Going into Glasgow, climate watchers will not only be watching what the US is doing but what major emitters like China, India, Russia, Brazil, and Australia are willing to commit to in terms of their emission reductions say they’re willing to do.

There are a host of lingering issues that will need to be resolved before Glasgow can be considered a success. These include:

  • Financial assistance for developing nations. Developed nations pledged in 2009 to provide developing countries with $100 billion annually for climate-related expenses, including resilience and adaptation measures. Developing nation assistance reached $79.6 billion in 2019. The 2020 numbers are not in yet, but it’s assumed they too will fall short. A corollary question is what amounts of assistance will developed nations will pledge for the 2020-2024 period.
  • Will rules governing international carbon markets finally be agreed to? No agreement was reached during COP25. Among the issues to be resolved are how to prevent double-counting, whether old credits can be counted against new reduction targets, and how to develop common reporting timelines.
  • How many other nations will join the US, the EU, and 30 other countries in pledging reductions in methane emissions of at least 30 percent by 2030? Although dwarfed in total emissions by CO2, methane has 86 times the warming power.
  • Forest and agricultural-related issues, e.g., slowing the rate of global deforestation, accurately accounting for CO2 absorption by forests, and sustainable agriculture will also be up for discussion.

Private sector initiatives will also be front and center throughout the Glasgow meeting. As in the past, corporations, foundations, financial institutions, and others will use the attention to announce their intentions.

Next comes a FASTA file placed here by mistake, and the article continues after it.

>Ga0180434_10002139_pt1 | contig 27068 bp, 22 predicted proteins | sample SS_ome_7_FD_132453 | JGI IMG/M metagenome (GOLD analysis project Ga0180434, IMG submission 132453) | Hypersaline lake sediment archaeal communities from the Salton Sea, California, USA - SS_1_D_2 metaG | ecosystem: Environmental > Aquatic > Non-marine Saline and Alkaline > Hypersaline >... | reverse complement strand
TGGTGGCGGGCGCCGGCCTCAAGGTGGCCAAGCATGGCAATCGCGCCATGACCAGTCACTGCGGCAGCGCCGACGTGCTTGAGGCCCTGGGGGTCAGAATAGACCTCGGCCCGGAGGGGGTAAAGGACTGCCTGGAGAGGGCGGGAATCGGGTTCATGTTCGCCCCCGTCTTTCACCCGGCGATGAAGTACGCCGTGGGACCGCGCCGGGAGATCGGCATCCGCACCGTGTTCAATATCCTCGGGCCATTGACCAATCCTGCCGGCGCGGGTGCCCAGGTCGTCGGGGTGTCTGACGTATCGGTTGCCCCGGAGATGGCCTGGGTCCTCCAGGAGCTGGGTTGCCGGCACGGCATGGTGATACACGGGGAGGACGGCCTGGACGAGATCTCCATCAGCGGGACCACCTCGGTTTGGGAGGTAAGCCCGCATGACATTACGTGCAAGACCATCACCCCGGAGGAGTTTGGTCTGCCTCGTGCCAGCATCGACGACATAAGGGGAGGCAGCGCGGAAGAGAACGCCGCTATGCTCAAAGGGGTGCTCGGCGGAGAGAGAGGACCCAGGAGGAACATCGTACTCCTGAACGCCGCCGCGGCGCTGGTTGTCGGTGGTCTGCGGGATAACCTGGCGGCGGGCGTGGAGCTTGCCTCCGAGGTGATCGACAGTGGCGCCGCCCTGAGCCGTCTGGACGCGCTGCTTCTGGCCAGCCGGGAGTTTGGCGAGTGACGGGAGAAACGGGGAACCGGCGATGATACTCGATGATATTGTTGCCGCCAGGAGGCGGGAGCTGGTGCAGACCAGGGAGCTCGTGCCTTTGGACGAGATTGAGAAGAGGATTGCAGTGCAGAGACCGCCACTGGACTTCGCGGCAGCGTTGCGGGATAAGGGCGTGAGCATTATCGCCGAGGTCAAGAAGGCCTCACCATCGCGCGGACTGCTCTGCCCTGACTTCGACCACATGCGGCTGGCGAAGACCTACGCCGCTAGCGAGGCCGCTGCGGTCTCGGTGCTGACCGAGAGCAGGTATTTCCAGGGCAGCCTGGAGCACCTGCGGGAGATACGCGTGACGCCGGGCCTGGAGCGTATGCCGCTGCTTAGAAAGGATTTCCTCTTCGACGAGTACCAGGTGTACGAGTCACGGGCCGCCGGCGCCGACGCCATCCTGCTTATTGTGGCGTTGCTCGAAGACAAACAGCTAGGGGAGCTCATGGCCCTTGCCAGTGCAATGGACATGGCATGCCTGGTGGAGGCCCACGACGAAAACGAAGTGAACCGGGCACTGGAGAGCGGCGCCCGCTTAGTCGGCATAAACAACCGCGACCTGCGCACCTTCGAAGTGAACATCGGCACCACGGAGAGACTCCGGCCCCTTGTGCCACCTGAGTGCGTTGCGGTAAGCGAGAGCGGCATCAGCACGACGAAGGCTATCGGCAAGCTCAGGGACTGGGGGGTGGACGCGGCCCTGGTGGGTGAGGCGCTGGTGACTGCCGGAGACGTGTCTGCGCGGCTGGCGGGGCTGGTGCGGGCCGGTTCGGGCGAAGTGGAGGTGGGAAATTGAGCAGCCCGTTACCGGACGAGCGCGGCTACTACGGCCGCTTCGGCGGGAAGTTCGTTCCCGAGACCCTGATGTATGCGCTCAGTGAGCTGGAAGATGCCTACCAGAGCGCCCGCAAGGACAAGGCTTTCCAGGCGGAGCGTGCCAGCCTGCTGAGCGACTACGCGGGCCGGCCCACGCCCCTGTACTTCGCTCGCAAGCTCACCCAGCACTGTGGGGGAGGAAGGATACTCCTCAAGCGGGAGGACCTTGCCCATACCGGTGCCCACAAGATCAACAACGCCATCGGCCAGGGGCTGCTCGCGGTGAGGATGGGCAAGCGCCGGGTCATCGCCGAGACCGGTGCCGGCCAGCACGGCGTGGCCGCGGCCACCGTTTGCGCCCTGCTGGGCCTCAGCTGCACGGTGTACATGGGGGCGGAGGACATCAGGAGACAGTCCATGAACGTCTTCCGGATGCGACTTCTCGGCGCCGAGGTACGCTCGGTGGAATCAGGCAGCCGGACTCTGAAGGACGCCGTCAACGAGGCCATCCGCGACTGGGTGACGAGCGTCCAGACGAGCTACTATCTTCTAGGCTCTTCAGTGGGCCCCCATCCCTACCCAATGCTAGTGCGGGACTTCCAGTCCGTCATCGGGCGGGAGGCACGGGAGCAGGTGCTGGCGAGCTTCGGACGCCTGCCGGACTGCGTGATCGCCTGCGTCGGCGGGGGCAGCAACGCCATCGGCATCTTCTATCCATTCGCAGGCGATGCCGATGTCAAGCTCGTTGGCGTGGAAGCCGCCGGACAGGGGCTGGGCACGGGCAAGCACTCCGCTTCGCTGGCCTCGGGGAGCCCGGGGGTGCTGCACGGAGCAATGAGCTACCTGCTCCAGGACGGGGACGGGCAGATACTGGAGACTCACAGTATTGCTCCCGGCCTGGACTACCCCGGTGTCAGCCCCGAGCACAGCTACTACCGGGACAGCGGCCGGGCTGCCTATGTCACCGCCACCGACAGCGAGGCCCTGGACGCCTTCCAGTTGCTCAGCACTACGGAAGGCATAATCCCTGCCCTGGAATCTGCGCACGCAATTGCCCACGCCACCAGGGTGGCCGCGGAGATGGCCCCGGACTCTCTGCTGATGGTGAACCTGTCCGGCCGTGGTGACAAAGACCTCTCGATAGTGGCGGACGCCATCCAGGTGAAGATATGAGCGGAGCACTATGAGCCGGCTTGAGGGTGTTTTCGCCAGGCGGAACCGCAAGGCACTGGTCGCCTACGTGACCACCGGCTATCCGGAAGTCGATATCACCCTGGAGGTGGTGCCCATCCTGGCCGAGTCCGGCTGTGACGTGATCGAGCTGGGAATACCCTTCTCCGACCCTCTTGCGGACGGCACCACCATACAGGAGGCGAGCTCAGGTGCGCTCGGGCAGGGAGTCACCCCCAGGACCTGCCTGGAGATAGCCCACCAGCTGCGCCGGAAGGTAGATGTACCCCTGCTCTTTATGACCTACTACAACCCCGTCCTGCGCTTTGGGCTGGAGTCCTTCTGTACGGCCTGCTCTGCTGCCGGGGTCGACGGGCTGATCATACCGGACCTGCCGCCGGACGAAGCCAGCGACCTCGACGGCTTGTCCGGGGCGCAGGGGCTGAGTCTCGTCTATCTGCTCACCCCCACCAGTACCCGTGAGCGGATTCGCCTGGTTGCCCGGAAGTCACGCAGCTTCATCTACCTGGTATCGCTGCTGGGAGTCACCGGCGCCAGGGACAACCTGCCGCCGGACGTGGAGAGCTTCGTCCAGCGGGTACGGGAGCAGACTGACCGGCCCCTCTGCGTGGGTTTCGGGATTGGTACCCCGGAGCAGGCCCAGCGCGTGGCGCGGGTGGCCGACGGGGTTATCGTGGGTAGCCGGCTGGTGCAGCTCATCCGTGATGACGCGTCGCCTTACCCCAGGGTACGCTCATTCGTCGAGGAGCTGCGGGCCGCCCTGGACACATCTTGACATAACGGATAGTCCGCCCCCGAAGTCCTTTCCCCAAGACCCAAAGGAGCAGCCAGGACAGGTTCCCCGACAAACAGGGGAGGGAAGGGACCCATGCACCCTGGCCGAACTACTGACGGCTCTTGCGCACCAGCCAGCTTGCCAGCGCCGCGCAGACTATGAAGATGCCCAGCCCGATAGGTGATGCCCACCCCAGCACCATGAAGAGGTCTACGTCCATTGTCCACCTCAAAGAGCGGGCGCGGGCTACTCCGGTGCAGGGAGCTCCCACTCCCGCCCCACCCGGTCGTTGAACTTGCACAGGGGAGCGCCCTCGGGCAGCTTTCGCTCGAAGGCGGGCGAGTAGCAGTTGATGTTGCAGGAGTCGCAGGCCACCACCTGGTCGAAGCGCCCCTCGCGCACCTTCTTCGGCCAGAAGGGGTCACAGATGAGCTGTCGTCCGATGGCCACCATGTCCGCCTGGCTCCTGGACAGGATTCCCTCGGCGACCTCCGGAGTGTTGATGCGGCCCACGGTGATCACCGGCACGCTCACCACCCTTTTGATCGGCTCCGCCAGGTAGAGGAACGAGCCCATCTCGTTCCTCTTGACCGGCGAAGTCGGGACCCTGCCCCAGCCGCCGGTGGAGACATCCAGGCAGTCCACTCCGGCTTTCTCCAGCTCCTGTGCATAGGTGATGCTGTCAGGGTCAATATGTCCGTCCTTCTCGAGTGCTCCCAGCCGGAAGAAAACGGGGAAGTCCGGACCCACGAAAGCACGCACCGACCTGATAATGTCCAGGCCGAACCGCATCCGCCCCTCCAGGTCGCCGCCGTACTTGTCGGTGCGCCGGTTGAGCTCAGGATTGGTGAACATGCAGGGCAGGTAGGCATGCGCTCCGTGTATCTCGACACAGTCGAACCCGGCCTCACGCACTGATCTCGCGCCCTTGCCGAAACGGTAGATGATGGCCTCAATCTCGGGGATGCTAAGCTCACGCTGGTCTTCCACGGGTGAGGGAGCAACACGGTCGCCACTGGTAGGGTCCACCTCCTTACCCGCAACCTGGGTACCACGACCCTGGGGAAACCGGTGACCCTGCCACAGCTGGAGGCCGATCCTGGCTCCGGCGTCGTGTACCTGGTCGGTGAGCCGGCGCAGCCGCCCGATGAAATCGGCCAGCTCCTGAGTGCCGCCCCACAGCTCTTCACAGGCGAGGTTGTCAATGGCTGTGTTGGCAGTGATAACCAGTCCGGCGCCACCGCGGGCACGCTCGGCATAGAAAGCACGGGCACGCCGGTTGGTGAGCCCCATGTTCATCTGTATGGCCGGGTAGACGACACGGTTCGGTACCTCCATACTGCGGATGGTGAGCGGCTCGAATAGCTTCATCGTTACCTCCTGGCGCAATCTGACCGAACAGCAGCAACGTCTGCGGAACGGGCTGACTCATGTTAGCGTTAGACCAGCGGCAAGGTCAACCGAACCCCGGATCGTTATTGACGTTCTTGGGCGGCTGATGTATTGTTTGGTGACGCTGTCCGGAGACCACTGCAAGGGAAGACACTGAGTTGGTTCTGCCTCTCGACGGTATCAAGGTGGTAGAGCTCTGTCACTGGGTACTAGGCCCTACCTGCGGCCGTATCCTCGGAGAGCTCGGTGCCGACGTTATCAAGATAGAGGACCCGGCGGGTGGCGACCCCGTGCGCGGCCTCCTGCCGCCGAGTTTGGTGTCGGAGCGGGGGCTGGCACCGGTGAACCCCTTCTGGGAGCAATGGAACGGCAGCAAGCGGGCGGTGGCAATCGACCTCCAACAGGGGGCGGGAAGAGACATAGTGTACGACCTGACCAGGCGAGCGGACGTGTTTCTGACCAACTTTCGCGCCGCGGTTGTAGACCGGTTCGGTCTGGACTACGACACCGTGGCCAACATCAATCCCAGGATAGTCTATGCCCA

I’m wondering what it is that President Biden and his entourage of 12 Cabinet members and assorted other high-ranking officials will be able to promise their counterparts from other nations over the course of COP26. More to the point, I wonder how much of what the Biden administration has to say will be believed—given the inability of the President’s own to keep its members in line.

I do take solace in one thing—at least this time, the US delegation won’t try to sell US coal supplies to a global climate conference. Who does that and then wonders why he’s treated as a political pariah?

Whatever the outcome of the Glasgow meeting, it bears close watching.


Matt Chester's picture
Matt Chester on Oct 27, 2021

I’m wondering what it is that President Biden and his entourage of 12 Cabinet members and assorted other high-ranking officials will be able to promise their counterparts from other nations over the course of COP26. More to the point, I wonder how much of what the Biden administration has to say will be believed—given the inability of the President’s own to keep its members in line.

Such a frustrating reality. Moreover, though, I wonder if this will undercut future credibility as well. Let's hypothetically say the Democrats actually manage to increase their majorities in the midterms and then use that as a way to push for some more aggressive action-- I wonder what the constant flip-flopping and uncertainty looks like to our friends across the world. Will they just worry that come 2024 someone new may come into office and undo our commitments? 

Joel Stronberg's picture
Joel Stronberg on Oct 27, 2021

An actual Democratic majority would provide the wiggle room that doesn't exist today. Although I have my doubts about the outcome of the 2022 elections, a cushion of 15 to 20 House members and 3 or 4 Senators would make a world of difference.


I believe that the day of the Democrat conservative is over--at least in terms of climate change. I look to the Progressive Caucus for the next generation of Democratic congressional leaders.


If the Democrats could add to their congressional numbers in 2022, there would still be enough time for Congress and the White House to get critical things done by legislation. Legislation is much more difficult to overturn than executive orders, and it would introduce a degree of stability in terms of national energy and environment policy that would unleash significant private market support.




Joel Stronberg's picture
Thank Joel for the Post!